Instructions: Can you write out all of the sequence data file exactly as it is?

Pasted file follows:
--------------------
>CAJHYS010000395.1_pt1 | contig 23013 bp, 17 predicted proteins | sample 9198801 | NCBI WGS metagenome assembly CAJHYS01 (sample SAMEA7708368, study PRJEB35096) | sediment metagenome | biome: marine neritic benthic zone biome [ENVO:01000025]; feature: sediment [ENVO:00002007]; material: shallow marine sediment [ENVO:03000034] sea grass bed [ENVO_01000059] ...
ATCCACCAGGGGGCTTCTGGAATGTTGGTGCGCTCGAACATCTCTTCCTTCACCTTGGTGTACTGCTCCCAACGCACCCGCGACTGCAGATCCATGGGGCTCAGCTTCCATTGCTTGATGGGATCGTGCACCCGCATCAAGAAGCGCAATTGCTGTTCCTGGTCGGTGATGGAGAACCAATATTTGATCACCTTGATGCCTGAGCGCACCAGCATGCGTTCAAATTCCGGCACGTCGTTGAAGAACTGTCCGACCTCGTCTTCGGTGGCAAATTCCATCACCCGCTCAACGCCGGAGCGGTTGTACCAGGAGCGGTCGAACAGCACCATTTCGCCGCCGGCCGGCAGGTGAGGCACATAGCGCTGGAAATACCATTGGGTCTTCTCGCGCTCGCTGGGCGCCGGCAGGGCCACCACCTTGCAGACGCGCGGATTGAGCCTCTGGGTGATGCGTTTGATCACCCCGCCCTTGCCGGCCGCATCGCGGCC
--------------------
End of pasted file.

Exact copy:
>CAJHYS010000395.1_pt1 | contig 23013 bp, 17 predicted proteins | sample 9198801 | NCBI WGS metagenome assembly CAJHYS01 (sample SAMEA7708368, study PRJEB35096) | sediment metagenome | biome: marine neritic benthic zone biome [ENVO:01000025]; feature: sediment [ENVO:00002007]; material: shallow marine sediment [ENVO:03000034] sea grass bed [ENVO_01000059] ...
ATCCACCAGGGGGCTTCTGGAATGTTGGTGCGCTCGAACATCTCTTCCTTCACCTTGGTGTACTGCTCCCAACGCACCCGCGACTGCAGATCCATGGGGCTCAGCTTCCATTGCTTGATGGGATCGTGCACCCGCATCAAGAAGCGCAATTGCTGTTCCTGGTCGGTGATGGAGAACCAATATTTGATCACCTTGATGCCTGAGCGCACCAGCATGCGTTCAAATTCCGGCACGTCGTTGAAGAACTGTCCGACCTCGTCTTCGGTGGCAAATTCCATCACCCGCTCAACGCCGGAGCGGTTGTACCAGGAGCGGTCGAACAGCACCATTTCGCCGCCGGCCGGCAGGTGAGGCACATAGCGCTGGAAATACCATTGGGTCTTCTCGCGCTCGCTGGGCGCCGGCAGGGCCACCACCTTGCAGACGCGCGGATTGAGCCTCTGGGTGATGCGTTTGATCACCCCGCCCTTGCCGGCCGCATCGCGGCC